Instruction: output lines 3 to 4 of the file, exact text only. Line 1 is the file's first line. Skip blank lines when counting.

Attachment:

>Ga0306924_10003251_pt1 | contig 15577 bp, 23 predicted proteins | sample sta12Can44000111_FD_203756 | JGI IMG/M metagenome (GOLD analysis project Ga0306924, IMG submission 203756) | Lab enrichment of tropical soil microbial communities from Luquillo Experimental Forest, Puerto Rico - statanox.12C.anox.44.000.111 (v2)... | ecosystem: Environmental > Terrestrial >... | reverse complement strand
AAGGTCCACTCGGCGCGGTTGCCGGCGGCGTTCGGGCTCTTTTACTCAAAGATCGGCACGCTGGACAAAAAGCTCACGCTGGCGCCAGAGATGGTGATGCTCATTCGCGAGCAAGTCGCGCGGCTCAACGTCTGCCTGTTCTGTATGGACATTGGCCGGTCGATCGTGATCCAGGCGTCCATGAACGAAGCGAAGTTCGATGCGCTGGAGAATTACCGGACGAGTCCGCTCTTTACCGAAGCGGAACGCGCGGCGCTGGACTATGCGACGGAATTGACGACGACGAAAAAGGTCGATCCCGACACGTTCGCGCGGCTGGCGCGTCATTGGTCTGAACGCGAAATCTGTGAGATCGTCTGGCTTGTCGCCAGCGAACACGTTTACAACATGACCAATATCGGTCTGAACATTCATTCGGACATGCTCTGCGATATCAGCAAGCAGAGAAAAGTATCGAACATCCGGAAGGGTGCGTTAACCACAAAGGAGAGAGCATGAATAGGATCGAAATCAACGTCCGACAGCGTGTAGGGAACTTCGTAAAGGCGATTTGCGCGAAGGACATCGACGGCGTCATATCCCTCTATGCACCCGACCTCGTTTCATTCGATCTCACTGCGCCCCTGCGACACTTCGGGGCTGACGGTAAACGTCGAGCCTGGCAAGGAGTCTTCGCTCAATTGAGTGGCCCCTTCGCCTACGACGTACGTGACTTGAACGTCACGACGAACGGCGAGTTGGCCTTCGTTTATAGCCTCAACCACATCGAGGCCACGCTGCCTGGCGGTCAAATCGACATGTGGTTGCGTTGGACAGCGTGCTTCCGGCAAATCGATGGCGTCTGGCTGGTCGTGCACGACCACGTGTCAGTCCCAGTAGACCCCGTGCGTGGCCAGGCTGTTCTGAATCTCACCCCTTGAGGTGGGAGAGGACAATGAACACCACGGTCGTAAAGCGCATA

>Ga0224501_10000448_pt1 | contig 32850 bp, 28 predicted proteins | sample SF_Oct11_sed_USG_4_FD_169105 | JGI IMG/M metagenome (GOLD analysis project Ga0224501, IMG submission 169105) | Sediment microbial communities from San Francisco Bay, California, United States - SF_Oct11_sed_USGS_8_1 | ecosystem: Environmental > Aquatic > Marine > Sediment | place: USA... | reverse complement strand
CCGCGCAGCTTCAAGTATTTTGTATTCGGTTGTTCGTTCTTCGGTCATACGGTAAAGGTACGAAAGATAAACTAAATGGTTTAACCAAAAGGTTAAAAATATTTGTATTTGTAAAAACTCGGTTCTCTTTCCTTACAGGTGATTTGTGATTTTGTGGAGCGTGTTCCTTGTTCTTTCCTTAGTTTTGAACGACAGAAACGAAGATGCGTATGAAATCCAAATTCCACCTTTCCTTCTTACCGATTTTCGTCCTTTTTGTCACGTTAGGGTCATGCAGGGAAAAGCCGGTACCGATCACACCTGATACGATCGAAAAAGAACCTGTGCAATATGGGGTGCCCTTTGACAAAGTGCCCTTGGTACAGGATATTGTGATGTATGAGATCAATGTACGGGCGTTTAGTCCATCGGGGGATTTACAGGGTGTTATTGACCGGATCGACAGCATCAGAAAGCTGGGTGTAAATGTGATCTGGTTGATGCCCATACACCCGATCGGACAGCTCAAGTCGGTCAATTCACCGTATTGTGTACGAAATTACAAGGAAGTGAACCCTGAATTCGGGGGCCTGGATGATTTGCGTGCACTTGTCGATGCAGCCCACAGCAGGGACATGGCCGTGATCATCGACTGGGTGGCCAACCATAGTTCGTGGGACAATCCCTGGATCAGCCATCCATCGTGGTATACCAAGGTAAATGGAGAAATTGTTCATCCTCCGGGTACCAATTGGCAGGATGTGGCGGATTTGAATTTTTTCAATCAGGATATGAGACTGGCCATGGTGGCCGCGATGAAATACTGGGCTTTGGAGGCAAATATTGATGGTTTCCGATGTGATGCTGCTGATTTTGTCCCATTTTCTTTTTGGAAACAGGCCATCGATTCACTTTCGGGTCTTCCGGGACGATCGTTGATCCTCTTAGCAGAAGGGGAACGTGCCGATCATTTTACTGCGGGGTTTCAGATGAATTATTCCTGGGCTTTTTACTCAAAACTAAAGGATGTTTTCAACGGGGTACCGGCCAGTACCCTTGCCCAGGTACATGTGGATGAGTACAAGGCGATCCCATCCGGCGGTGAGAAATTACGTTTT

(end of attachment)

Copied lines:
>Ga0224501_10000448_pt1 | contig 32850 bp, 28 predicted proteins | sample SF_Oct11_sed_USG_4_FD_169105 | JGI IMG/M metagenome (GOLD analysis project Ga0224501, IMG submission 169105) | Sediment microbial communities from San Francisco Bay, California, United States - SF_Oct11_sed_USGS_8_1 | ecosystem: Environmental > Aquatic > Marine > Sediment | place: USA... | reverse complement strand
CCGCGCAGCTTCAAGTATTTTGTATTCGGTTGTTCGTTCTTCGGTCATACGGTAAAGGTACGAAAGATAAACTAAATGGTTTAACCAAAAGGTTAAAAATATTTGTATTTGTAAAAACTCGGTTCTCTTTCCTTACAGGTGATTTGTGATTTTGTGGAGCGTGTTCCTTGTTCTTTCCTTAGTTTTGAACGACAGAAACGAAGATGCGTATGAAATCCAAATTCCACCTTTCCTTCTTACCGATTTTCGTCCTTTTTGTCACGTTAGGGTCATGCAGGGAAAAGCCGGTACCGATCACACCTGATACGATCGAAAAAGAACCTGTGCAATATGGGGTGCCCTTTGACAAAGTGCCCTTGGTACAGGATATTGTGATGTATGAGATCAATGTACGGGCGTTTAGTCCATCGGGGGATTTACAGGGTGTTATTGACCGGATCGACAGCATCAGAAAGCTGGGTGTAAATGTGATCTGGTTGATGCCCATACACCCGATCGGACAGCTCAAGTCGGTCAATTCACCGTATTGTGTACGAAATTACAAGGAAGTGAACCCTGAATTCGGGGGCCTGGATGATTTGCGTGCACTTGTCGATGCAGCCCACAGCAGGGACATGGCCGTGATCATCGACTGGGTGGCCAACCATAGTTCGTGGGACAATCCCTGGATCAGCCATCCATCGTGGTATACCAAGGTAAATGGAGAAATTGTTCATCCTCCGGGTACCAATTGGCAGGATGTGGCGGATTTGAATTTTTTCAATCAGGATATGAGACTGGCCATGGTGGCCGCGATGAAATACTGGGCTTTGGAGGCAAATATTGATGGTTTCCGATGTGATGCTGCTGATTTTGTCCCATTTTCTTTTTGGAAACAGGCCATCGATTCACTTTCGGGTCTTCCGGGACGATCGTTGATCCTCTTAGCAGAAGGGGAACGTGCCGATCATTTTACTGCGGGGTTTCAGATGAATTATTCCTGGGCTTTTTACTCAAAACTAAAGGATGTTTTCAACGGGGTACCGGCCAGTACCCTTGCCCAGGTACATGTGGATGAGTACAAGGCGATCCCATCCGGCGGTGAGAAATTACGTTTT